By Shawn Swearingen
Trust is sliding off of the bow, into the choppy ink below, when the captain yells through the wind that, “It is only waist deep!” This after motoring three miles into the Sound from “dry” ground, a term used loosely on the narrow sand spit known as the Outer Banks of North Carolina. Facing into the stiff north wind, stinging, squinting, sitting on the edge of the bow, dangling your feet over into the water, you take a deep breath and slide forward, with one hand holding on to the bow to steady yourself as you slip into the water, finally feeling that silt below your boots. Rewarded for your trust, the ink black water of the predawn light is indeed just below waist depth.
At the elevated duck blind you can slide your gun and gear up from an opening underneath. But first you need to lay the long lines of the decoy trap. Pushing against the waves and wind northward, away from the stilted blind and carrying a cinder block anchor with decoys attached, the sandy grass flats get shallower before leveling out around knee deep. Glancing over your shoulder, your blindmate flashes his rain blurred headlamp that you’ve gone far enough. This works far better than shouting into the wind. The sky begins to lighten to the east as the last of the five long lines are set, a mix of divers, eiders and scoters, bobbing and dancing against the waves, some shot at, some chipped and showing scars from bouncing in the bottom of boats. One of them is missing a head altogether.
After only being in the blind for two hours, trust is when the call comes from the captain and guide, anchored three hundred yards away, that the winds are getting stronger and you should consider picking up to get back across the channel. When the conditions are nastier, the better for a duck hunter, but it is a fine line to be aware of should it become too dangerous. Wisdom and experience is knowing when to observe and heed the signs of the conditions, trusting the captain that it is time to go.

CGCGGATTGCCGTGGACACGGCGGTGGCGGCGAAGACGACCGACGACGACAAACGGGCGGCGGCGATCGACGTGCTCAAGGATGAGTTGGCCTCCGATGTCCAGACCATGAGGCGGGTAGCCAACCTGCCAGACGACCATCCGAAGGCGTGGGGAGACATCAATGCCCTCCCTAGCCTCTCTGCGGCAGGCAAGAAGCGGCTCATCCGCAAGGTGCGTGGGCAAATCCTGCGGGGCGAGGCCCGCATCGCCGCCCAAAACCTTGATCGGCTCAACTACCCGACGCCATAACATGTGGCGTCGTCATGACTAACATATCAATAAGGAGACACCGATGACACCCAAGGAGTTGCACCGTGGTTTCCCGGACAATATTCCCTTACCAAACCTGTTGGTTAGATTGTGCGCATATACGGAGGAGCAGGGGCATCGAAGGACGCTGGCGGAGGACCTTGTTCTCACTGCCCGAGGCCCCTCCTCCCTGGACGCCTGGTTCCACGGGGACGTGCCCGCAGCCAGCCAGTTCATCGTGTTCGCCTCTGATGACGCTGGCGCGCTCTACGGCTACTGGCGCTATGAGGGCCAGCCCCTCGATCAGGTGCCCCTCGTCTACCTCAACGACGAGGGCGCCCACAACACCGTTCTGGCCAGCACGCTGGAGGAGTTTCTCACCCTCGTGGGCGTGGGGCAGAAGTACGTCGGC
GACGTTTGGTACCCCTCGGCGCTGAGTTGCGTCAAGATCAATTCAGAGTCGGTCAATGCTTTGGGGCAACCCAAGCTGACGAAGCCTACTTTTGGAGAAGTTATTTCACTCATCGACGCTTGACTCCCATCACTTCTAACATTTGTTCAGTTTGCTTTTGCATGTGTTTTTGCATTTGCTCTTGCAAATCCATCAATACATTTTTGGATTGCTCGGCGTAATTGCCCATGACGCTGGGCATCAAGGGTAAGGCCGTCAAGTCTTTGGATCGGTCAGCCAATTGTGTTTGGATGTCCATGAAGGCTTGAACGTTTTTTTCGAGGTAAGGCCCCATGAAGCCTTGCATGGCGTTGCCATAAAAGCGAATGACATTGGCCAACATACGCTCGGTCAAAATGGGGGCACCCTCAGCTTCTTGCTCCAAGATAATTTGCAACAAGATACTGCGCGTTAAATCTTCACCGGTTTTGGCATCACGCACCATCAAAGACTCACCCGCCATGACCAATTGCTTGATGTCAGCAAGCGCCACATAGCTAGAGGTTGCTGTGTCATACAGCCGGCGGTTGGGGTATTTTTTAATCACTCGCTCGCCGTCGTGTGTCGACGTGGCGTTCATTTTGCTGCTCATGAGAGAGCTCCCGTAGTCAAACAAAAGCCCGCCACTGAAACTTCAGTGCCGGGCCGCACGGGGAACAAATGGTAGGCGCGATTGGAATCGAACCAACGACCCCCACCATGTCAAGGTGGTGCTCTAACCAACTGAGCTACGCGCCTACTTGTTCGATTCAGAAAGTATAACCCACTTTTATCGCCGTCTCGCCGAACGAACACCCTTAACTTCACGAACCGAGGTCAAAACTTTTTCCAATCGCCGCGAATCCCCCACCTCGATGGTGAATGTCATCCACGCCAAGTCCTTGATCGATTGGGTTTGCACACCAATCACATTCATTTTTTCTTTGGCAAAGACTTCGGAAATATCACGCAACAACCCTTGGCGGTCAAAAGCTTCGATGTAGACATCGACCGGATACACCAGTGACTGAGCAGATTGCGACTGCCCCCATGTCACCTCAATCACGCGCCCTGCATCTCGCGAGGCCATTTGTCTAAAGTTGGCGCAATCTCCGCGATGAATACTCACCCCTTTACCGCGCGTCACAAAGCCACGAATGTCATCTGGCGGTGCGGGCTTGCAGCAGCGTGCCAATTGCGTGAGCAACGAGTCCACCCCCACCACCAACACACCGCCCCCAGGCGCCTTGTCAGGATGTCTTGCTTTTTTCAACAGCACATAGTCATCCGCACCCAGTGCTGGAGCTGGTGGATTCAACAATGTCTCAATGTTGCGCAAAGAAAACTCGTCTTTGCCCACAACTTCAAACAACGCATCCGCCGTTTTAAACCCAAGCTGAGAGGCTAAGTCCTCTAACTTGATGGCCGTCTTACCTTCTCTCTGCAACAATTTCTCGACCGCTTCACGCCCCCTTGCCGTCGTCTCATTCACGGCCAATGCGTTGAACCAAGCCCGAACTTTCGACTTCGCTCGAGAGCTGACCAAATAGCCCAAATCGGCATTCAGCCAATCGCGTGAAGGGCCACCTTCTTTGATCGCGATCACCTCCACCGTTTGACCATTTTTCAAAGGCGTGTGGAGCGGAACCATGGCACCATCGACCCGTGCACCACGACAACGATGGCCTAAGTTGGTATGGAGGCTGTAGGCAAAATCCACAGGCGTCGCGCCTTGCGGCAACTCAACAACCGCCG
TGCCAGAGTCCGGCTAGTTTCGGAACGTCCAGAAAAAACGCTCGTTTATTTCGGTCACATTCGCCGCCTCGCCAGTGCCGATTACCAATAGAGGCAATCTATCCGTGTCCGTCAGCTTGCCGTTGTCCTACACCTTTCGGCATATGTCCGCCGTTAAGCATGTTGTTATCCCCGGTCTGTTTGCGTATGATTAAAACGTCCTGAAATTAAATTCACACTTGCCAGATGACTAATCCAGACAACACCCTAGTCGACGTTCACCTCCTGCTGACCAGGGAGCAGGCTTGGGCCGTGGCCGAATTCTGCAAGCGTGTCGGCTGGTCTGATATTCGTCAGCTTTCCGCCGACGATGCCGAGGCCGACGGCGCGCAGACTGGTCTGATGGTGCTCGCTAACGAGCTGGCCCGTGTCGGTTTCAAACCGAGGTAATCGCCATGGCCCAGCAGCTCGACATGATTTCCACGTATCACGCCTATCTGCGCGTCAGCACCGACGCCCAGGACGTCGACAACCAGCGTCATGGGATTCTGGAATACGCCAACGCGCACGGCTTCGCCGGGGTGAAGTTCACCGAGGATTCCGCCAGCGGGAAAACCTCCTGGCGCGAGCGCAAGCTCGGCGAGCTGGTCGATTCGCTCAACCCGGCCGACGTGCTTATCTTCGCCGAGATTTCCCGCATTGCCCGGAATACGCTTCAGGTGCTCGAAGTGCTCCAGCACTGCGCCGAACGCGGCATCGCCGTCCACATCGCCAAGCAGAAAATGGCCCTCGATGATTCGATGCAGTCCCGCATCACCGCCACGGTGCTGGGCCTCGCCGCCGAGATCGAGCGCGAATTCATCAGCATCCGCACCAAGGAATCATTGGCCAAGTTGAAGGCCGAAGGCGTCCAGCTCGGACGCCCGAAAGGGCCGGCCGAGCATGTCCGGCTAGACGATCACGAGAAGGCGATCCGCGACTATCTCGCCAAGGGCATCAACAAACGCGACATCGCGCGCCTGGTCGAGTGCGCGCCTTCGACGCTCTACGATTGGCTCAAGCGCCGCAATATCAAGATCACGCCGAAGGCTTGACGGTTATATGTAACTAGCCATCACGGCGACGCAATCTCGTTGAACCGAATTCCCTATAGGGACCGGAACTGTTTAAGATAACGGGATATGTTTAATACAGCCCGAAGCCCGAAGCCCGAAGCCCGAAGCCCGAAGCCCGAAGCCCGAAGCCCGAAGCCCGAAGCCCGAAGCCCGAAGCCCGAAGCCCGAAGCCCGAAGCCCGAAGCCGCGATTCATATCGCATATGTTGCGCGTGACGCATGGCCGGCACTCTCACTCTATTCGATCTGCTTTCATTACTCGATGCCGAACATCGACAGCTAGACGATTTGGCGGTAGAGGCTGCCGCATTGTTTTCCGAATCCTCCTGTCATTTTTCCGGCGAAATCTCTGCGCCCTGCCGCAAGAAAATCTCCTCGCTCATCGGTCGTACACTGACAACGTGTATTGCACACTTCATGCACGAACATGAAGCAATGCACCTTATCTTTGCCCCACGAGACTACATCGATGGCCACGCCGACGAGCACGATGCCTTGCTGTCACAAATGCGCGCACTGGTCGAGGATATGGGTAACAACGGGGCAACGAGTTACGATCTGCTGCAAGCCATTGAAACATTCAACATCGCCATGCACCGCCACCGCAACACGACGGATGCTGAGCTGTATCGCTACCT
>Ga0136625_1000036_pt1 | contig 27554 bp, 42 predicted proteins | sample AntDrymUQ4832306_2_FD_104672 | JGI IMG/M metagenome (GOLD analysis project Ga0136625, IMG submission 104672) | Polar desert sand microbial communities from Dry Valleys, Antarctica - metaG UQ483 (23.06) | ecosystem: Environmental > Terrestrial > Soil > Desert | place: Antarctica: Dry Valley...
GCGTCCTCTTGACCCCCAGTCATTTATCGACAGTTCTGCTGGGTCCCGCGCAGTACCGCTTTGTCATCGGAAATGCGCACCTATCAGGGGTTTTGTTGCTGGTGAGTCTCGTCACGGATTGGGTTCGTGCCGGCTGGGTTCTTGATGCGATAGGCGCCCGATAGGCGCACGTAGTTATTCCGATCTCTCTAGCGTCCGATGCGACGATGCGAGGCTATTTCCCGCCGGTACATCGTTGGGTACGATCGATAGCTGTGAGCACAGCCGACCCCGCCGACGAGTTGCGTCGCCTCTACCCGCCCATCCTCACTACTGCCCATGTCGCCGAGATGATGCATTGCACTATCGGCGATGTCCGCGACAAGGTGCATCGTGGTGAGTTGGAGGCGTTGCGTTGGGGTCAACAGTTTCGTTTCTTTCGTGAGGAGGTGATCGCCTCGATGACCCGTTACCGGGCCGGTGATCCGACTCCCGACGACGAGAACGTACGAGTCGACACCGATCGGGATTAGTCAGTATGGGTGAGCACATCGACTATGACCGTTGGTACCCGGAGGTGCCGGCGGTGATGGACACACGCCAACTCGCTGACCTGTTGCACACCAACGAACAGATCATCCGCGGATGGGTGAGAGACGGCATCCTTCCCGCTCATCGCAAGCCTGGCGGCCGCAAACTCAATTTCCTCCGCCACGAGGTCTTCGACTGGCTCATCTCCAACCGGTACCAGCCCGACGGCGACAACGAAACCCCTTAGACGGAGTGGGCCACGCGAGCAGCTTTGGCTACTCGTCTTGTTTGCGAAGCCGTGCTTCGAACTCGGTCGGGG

It was less time in the blind than you had anticipated, but more full of drama and wonder than you could have hoped: the rafts of bluebills and redheads, working their way against the wind and landing in the long lines; picking out drake bluebills, then wading out to scoop them up before the wind and tide take them too far away; being fully enveloped by thousands of ducks, struggling to not blink into the rain, watching them turn and work with the gale and land at the edge of the decoy rig. They are experiences you always strive for but are difficult to repeat.
About the Author
Born and raised throughout the forests and farms of Oregon. The 9-5 work life led Shawn to the D.C. area in 2008, a few short years after college at Oregon State. Writing about the outdoors is one of the ways he is able to cope with living in the suburbs of Northern Virginia. Shawn is also into call making, wing shooting, gardening, fishing, and introducing his two young sons with his wife to the great outdoors in hopes to do as well as his parents were able. You can find Shawn on Instagram @shawn_swearingen.